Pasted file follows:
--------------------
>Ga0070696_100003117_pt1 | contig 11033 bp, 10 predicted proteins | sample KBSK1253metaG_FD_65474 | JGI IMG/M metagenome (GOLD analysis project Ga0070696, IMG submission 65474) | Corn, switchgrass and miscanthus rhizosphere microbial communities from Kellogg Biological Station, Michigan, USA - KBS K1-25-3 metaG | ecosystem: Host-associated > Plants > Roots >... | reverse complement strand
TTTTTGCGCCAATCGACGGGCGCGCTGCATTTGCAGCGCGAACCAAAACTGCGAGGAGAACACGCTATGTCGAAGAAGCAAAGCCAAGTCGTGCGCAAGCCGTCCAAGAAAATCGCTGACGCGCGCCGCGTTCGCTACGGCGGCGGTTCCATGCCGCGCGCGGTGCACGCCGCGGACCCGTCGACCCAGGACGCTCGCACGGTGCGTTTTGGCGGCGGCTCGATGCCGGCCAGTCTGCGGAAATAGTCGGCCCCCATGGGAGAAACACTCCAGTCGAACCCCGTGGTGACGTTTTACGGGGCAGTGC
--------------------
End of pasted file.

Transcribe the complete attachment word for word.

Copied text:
>Ga0070696_100003117_pt1 | contig 11033 bp, 10 predicted proteins | sample KBSK1253metaG_FD_65474 | JGI IMG/M metagenome (GOLD analysis project Ga0070696, IMG submission 65474) | Corn, switchgrass and miscanthus rhizosphere microbial communities from Kellogg Biological Station, Michigan, USA - KBS K1-25-3 metaG | ecosystem: Host-associated > Plants > Roots >... | reverse complement strand
TTTTTGCGCCAATCGACGGGCGCGCTGCATTTGCAGCGCGAACCAAAACTGCGAGGAGAACACGCTATGTCGAAGAAGCAAAGCCAAGTCGTGCGCAAGCCGTCCAAGAAAATCGCTGACGCGCGCCGCGTTCGCTACGGCGGCGGTTCCATGCCGCGCGCGGTGCACGCCGCGGACCCGTCGACCCAGGACGCTCGCACGGTGCGTTTTGGCGGCGGCTCGATGCCGGCCAGTCTGCGGAAATAGTCGGCCCCCATGGGAGAAACACTCCAGTCGAACCCCGTGGTGACGTTTTACGGGGCAGTGC